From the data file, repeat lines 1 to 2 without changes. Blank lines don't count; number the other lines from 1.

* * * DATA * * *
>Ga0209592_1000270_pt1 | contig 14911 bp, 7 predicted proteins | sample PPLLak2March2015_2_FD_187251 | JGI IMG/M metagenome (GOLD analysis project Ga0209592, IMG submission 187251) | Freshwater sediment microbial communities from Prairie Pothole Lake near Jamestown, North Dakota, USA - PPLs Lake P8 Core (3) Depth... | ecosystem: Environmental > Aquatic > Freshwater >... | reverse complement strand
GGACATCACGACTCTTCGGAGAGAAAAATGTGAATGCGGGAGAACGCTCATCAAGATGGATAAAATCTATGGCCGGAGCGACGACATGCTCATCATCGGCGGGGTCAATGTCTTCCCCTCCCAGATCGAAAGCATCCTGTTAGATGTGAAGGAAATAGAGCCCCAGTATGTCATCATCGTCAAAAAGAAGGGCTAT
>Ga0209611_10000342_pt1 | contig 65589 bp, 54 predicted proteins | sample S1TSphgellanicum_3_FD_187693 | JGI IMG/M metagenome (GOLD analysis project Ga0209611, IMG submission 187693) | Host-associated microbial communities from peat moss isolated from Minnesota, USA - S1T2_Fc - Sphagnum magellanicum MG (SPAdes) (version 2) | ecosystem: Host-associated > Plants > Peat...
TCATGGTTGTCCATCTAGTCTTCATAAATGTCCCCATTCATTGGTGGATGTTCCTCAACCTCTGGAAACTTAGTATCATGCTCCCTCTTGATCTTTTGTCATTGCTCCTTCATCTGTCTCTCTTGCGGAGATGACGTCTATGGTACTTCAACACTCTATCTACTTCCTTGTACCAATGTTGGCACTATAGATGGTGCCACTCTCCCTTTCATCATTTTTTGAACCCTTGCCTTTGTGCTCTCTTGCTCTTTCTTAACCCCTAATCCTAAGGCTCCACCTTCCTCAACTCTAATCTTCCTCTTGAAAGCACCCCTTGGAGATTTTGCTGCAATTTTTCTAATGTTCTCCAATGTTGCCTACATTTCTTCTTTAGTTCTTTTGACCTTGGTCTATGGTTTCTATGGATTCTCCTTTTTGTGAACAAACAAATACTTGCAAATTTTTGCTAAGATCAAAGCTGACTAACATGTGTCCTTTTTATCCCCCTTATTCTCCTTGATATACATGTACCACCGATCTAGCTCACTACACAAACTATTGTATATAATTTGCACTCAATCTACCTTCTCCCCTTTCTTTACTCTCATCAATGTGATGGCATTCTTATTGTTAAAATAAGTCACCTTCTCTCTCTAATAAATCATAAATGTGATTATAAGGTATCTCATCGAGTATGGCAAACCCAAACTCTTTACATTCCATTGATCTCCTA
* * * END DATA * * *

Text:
>Ga0209592_1000270_pt1 | contig 14911 bp, 7 predicted proteins | sample PPLLak2March2015_2_FD_187251 | JGI IMG/M metagenome (GOLD analysis project Ga0209592, IMG submission 187251) | Freshwater sediment microbial communities from Prairie Pothole Lake near Jamestown, North Dakota, USA - PPLs Lake P8 Core (3) Depth... | ecosystem: Environmental > Aquatic > Freshwater >... | reverse complement strand
GGACATCACGACTCTTCGGAGAGAAAAATGTGAATGCGGGAGAACGCTCATCAAGATGGATAAAATCTATGGCCGGAGCGACGACATGCTCATCATCGGCGGGGTCAATGTCTTCCCCTCCCAGATCGAAAGCATCCTGTTAGATGTGAAGGAAATAGAGCCCCAGTATGTCATCATCGTCAAAAAGAAGGGCTAT